I, me and Oxford Dictionaries

I’m sure I’ve tweeted about this already, but the Oxford Dictionaries’ advice on the usage of pronouns just came across my interwebs again (they sent out this quiz in their email newsletter). It’s hard to imagine how a dictionary’s website gets this so wrong, but let’s go through it to see what’s up.

In their advice article “‘I’ or ‘me’?”, Oxford Dictionaries claims that in coordinated constructions where a pronoun and a proper name form the subject of a sentence, the pronoun used must be the subjective form of the pronoun (also called the nominative form). What this means is that in a sentence like “John and I went to the GWAR concert”, it is incorrect to use me instead of I. Let’s leave aside the fact that everyone everywhere naturally uses me in sentences like this. Let’s instead think about the advice that Oxford Dictionaries is giving. We’ll use the sentence that they use: Clare and I are going for a coffee. According to Oxford, it’s not just the subjective pronoun I that must be used in this sentence, only subjective pronouns must be used when the pronoun helps form the subject of a sentence. But how does this work? See if any of the sentences below sound odd to you.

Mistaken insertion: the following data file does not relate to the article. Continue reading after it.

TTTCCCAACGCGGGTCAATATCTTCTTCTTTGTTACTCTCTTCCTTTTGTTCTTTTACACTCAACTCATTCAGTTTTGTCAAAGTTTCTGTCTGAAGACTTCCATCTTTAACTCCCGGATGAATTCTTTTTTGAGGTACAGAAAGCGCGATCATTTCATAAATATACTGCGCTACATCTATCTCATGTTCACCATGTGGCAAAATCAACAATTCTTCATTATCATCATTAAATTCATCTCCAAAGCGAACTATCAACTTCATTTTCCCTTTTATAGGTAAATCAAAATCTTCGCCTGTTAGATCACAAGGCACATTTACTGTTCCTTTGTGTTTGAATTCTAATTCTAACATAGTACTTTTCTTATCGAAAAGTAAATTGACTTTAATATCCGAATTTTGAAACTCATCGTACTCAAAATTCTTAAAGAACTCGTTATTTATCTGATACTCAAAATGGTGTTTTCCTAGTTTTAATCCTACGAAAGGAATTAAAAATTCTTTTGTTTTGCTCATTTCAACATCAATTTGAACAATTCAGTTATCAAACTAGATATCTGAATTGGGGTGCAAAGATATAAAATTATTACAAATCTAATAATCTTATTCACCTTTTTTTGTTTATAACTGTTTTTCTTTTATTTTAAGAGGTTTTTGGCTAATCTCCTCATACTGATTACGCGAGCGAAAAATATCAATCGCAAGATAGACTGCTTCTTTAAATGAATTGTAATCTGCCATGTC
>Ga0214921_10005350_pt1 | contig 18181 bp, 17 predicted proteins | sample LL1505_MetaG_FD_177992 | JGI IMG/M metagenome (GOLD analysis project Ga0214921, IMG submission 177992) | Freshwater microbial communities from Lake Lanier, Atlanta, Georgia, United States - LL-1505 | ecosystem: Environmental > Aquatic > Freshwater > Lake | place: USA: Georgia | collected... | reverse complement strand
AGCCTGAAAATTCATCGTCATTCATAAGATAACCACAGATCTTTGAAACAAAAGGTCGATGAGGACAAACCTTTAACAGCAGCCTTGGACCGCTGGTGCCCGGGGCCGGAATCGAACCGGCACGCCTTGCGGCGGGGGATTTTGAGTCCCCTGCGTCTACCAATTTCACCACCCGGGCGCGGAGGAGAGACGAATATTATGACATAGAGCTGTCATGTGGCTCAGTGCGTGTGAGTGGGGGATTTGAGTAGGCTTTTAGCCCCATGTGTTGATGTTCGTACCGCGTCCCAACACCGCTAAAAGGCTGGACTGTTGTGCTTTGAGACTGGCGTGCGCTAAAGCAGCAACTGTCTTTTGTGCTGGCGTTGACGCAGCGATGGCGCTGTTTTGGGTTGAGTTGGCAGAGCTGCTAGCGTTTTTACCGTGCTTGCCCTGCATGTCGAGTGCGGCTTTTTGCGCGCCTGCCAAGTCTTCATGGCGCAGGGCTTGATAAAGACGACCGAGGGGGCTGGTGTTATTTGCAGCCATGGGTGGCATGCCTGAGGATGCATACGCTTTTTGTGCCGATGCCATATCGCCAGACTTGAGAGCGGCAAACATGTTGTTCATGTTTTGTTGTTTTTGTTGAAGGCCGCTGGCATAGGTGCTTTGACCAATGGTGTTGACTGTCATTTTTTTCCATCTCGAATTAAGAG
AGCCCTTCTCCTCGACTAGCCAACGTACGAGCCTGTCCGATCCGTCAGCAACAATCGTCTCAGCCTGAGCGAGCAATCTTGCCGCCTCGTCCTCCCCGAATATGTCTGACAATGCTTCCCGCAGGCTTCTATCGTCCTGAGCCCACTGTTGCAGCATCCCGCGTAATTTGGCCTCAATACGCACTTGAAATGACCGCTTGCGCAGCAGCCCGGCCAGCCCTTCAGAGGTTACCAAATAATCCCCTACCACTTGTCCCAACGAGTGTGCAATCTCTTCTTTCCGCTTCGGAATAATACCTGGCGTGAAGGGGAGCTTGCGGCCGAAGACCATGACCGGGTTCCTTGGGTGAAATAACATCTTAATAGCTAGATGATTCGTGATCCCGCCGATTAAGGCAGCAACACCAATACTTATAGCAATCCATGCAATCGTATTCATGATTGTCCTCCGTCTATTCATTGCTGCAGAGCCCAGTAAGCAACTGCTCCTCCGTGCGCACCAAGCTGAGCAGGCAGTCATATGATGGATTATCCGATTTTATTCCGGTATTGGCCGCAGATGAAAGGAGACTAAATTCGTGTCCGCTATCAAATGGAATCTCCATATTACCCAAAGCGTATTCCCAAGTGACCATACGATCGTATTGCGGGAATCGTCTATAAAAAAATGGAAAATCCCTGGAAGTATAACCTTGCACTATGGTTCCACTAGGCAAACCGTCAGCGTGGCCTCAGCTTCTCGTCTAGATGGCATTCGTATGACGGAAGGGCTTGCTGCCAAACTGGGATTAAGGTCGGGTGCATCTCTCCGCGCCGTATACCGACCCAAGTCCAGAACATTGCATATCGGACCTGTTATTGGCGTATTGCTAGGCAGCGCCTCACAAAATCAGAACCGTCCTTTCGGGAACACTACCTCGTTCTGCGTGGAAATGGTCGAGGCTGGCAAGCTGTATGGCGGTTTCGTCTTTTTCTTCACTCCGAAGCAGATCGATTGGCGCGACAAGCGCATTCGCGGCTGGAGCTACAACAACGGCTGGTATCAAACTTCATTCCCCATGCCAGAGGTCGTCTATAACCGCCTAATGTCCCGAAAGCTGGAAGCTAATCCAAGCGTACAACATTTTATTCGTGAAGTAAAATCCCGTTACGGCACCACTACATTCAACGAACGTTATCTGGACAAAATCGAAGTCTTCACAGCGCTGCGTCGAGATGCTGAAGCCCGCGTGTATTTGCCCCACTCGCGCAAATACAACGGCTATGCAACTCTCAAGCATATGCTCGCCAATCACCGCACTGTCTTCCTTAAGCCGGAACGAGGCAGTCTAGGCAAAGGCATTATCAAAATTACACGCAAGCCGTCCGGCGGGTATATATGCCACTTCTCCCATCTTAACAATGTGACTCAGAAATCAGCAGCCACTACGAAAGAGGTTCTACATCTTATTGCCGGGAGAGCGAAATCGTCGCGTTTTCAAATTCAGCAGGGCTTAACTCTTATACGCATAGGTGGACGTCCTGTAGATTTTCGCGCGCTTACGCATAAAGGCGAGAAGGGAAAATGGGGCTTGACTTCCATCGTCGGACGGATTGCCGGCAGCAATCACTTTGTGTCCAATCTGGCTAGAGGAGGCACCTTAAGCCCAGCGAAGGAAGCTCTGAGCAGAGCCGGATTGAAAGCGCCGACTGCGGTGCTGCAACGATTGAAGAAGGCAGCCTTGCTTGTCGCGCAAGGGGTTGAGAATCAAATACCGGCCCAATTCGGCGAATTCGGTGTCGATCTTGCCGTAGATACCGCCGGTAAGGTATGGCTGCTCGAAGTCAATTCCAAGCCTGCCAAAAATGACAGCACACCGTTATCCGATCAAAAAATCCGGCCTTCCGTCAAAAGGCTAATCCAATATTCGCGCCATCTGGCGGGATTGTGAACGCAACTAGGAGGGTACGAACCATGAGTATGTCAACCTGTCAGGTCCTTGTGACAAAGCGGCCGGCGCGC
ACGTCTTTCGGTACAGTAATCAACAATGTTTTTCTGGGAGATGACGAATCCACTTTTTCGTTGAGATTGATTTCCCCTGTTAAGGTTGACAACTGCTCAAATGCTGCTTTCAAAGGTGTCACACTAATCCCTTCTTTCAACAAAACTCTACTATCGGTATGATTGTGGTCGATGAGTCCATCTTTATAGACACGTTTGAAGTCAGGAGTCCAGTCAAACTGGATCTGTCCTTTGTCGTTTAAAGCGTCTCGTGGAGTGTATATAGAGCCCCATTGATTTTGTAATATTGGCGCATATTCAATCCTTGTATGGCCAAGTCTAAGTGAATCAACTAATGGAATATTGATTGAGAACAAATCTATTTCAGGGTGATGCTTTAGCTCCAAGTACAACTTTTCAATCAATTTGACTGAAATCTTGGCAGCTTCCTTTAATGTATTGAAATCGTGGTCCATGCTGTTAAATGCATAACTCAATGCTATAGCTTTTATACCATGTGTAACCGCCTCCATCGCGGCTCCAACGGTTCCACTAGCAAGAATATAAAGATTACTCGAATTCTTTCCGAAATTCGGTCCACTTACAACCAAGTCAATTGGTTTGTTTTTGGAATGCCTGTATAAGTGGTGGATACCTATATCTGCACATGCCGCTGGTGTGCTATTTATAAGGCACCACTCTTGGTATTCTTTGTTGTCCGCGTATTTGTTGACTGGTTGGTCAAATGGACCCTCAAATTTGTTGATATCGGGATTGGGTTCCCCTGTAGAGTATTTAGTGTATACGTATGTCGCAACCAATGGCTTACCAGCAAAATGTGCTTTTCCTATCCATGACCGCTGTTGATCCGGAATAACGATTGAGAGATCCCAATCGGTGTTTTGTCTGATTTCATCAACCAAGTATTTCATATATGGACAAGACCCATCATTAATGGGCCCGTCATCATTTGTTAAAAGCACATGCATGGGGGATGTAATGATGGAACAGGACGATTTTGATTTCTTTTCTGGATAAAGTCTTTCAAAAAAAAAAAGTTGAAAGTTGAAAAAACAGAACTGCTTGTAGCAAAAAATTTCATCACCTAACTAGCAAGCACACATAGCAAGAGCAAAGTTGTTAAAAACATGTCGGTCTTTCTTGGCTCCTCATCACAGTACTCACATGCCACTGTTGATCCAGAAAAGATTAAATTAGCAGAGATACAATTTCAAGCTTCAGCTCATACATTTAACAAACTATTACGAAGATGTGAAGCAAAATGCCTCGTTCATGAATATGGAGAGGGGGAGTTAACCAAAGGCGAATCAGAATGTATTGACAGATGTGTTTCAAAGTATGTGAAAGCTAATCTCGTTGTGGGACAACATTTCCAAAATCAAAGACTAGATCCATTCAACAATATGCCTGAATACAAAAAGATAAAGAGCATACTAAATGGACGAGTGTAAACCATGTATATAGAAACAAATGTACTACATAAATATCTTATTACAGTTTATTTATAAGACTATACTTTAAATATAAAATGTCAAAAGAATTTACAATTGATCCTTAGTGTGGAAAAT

1. Clare and I are going for a coffee
  2. Clare and me are going for a coffee
  3. Clare and you are going for a coffee
  4. Clare and you are going for a coffee
  5. Clare and she are going for a coffee OR Clare and he are going for a coffee
  6. Clare and her are going for a coffee OR Clare and him are going for a coffee
  7. Clare and they are going for a coffee
  8. Clare and them are going for a coffee

If you’re like me, the first four sound fine (obviously, there’s no difference between the subjective and objective form of the 2nd person pronoun, they’re both you). The fifth one, however, sounds a bit stuffy compared to the sixth one (stuffy is a totally legit linguistics term). And the seventh is bordering on unacceptable. Does Oxford really think that Clare and they are going for a coffee is correct, while Clare and them are going for a coffee is not? Maybe? They didn’t use that sentence as an example. They focused instead on the 1st person pronoun – where there is more variation.

This topic boils down to a few things. First, English tends to favor me as the default pronoun in all cases except for when the pronoun stands alone as the subject. There is such a strong tendency to use me in all cases that this form is sometimes referred to as the oblique form, meaning that in addition to being the object, it fulfills other roles in sentences. And so English quite naturally uses the me form in coordinated structures, or phrases where there’s a pronoun and something else joined together with the word and:

John and me went to the GWAR concert.